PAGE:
K

    23 Dec 11 at 3:02 pm

  48. LH – On “We’d have to accept then that long term wealth transfer through time is probably doomed in aggregate”, I’m not sure I completely understand. If you’re talking about individuals saving for retirement, they’d just have to do so via risky real asset investments right? Or are we talking about something else?

    Ashwin

    23 Dec 11 at 3:06 pm

  49. To clarify, when I said I was taking back my last comment, I was just taking back the part with my reply to LH. Not the reply to Ashwin.

    K

    23 Dec 11 at 3:08 pm

  50. K – yes it was the first post you linked to which I was thinking of. The discussion in the last one is also excellent. I agree completely that “free” systems are better. It still baffles me how the centre-right maintains a free-market rhetoric with an escape clause just for banking – give us our freedom and an infinite supply of “safe” assets! :-)

    Btw, you really should put all these thoughts in a post and start a blog. It feels a little wasted buried in various comments sections.

    Ashwin

    23 Dec 11 at 3:26 pm

  51. Ashwin,

    “you really should put all these thoughts in a post and start a blog”

    I know :-( And thank you for the vote of confidence. Just commenting, though, takes up a significant amount of time and mental space. I’m terrified that a blog would negatively impact both job and family. I think I’d have to quit what I’m doing and pick up a lighter career. Or maybe a blog without a comment section. It’s such a slippery slope though. Maybe a short book, something more or less finite and immutable. You should do the same, by the way. Even keeping everything buried in old, inevitably somewhat repetitive and imperfectly organized blog posts is not particularly inviting for those who are new to the things you are saying. I’m going through all your old posts but would certainly love a synthesis. Even a long one would be fine.

    K

    23 Dec 11 at 3:58 pm

  52. I don’t think writing a book is much better! I am in the process of trying to put some of my posts in a longer organised format. But as you said, the day job and life doesn’t make it easy.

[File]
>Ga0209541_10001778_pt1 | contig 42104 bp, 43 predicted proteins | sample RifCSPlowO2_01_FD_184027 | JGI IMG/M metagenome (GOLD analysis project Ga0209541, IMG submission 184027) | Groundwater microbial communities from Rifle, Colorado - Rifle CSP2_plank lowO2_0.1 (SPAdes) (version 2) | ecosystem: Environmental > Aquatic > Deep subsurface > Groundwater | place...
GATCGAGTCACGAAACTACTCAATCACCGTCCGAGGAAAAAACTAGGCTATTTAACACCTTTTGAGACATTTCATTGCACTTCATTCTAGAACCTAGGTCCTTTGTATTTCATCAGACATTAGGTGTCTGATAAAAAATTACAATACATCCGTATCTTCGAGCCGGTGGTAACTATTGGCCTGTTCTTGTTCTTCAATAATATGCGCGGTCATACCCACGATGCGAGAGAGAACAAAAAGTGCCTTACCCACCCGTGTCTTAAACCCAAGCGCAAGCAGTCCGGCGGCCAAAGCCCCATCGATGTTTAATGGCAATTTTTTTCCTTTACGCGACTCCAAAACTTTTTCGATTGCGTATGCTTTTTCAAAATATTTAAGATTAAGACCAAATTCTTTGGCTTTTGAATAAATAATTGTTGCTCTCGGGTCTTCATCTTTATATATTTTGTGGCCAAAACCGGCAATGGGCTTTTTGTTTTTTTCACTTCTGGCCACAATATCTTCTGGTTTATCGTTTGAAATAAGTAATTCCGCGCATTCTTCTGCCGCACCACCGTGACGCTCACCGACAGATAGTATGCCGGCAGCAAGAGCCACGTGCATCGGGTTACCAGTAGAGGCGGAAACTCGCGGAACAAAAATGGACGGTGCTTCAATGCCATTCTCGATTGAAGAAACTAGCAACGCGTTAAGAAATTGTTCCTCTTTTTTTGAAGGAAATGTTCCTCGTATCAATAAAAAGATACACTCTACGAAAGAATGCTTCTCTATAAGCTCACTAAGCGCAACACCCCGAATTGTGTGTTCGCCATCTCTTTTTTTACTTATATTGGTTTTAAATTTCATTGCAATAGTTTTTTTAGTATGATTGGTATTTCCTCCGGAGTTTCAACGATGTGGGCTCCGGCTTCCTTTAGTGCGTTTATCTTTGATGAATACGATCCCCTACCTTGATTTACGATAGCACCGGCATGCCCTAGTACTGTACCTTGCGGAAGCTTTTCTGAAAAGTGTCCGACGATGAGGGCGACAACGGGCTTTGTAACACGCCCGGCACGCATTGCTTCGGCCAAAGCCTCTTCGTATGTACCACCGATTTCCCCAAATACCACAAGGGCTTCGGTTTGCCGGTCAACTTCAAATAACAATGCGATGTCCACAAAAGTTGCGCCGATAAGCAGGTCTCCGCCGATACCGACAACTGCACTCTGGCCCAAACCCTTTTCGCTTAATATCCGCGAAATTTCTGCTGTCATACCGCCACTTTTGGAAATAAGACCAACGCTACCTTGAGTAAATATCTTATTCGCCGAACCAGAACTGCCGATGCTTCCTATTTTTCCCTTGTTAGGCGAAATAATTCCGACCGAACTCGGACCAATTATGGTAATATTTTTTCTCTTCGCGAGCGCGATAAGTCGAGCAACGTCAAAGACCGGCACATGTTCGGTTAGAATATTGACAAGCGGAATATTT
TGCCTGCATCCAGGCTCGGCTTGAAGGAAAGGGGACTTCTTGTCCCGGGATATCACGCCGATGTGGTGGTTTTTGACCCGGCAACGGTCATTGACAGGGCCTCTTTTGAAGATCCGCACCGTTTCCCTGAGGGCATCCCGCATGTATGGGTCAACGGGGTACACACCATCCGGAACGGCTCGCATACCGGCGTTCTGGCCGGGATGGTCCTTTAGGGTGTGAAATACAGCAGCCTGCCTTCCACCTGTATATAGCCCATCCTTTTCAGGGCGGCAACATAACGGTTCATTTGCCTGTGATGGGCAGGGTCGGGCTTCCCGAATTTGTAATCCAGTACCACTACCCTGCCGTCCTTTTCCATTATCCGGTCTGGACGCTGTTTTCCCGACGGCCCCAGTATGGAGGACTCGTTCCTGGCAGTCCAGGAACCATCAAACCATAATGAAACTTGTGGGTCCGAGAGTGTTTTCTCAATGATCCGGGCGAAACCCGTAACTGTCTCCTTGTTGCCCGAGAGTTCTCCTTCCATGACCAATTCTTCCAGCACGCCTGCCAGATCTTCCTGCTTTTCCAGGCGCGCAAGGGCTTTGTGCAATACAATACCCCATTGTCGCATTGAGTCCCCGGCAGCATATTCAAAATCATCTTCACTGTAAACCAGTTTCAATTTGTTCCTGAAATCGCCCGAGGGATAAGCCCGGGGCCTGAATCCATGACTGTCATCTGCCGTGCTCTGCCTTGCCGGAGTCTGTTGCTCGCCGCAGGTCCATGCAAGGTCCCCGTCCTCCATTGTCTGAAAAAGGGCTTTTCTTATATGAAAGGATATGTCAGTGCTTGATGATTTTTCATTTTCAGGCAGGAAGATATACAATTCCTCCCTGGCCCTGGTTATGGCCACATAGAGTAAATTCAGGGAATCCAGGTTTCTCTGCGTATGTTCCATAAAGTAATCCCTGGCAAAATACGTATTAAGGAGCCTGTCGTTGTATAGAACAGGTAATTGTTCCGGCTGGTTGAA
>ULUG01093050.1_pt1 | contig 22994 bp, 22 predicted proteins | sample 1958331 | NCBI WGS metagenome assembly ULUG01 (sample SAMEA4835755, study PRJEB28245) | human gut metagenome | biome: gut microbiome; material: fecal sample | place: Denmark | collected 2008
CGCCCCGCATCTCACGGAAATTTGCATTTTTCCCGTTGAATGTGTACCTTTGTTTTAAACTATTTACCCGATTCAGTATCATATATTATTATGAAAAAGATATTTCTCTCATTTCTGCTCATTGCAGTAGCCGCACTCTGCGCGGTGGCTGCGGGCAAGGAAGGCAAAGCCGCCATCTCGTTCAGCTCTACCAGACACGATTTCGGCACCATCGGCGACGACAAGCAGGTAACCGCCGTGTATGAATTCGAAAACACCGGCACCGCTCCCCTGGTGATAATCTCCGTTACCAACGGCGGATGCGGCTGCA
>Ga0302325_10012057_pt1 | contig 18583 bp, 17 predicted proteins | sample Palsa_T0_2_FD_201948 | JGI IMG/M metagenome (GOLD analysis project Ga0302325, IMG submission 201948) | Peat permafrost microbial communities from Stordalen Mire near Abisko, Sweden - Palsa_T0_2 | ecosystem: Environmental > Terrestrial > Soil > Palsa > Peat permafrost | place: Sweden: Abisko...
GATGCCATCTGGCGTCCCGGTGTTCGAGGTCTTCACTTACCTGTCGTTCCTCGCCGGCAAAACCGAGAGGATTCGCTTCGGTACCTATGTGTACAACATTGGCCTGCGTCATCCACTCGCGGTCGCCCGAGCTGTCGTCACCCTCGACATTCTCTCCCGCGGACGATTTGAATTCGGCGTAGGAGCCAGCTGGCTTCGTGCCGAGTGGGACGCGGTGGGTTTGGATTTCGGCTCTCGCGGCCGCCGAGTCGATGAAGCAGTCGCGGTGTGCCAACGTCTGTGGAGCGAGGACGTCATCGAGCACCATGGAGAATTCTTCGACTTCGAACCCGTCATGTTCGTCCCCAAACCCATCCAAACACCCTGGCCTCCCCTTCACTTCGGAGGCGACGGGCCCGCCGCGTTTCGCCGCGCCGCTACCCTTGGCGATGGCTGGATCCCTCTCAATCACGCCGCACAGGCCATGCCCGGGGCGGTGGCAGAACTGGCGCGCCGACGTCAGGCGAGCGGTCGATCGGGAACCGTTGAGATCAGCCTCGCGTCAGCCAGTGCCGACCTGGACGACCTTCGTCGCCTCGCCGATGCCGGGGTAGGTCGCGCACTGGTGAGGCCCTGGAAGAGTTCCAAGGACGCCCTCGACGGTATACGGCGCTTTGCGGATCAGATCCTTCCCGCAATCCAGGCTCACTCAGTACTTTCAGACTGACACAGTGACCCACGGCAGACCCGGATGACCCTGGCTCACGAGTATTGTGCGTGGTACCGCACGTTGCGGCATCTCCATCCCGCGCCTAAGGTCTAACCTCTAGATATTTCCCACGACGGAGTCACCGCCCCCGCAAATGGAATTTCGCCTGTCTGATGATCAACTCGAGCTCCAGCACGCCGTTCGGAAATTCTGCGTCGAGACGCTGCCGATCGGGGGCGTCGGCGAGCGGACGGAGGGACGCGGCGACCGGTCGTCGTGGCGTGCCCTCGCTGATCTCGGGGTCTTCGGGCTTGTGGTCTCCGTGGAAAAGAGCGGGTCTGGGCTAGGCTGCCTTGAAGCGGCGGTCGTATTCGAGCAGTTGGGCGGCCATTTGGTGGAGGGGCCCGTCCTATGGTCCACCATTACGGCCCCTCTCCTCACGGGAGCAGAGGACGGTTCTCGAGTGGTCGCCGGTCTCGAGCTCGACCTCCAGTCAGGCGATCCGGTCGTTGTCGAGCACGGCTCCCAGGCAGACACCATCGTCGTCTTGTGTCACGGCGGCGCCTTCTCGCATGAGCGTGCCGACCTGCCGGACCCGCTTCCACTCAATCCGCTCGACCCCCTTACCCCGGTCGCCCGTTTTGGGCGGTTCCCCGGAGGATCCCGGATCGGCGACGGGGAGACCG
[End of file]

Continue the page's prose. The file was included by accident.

And the blog format where you just link to past material and other people’s posts rather than having to elaborate upon everything is a lot easier at least for me. But a short ebook may work better for you.

    Ashwin

    23 Dec 11 at 4:24 pm

  53. LiminalHack

    25 Dec 11 at 11:48 pm

  54. LH – I’m not qualified to say but if it’s used for severe, life-threatening conditions, then it probably doesn’t qualify.

    Ashwin

    27 Dec 11 at 1:12 pm

  55. Why not?

    LiminalHack

    27 Dec 11 at 6:48 pm

  56. Well if the alternative is death, then you can hardly call prevention of death stabilisation. The point of system resilience is also to avoid collapse/death by allowing a moderate disturbance regime to persist. So allowing death would hardly be resilient.

    Ashwin

    27 Dec 11 at 7:02 pm

  57. Well the Tourettes sufferer was not under immediate threat of death, but the situation would probably have progressed to that point without intervention.

    Likewise, in the late 20th century, the capitalist system, while not under immediate threat of death, would probably have progressed to that point without intervention.

    The question is what the nature of the system that would have replaced capitalism is, and what the implications of delaying its arrival as a result of “stabilisation of the patient” will have in the long run.

    I’m inclined to agree with K that its an equity based system. But there is nothing “money like” about K’s ETF money apart from the fact s(he) assumes it would be used as if it were money.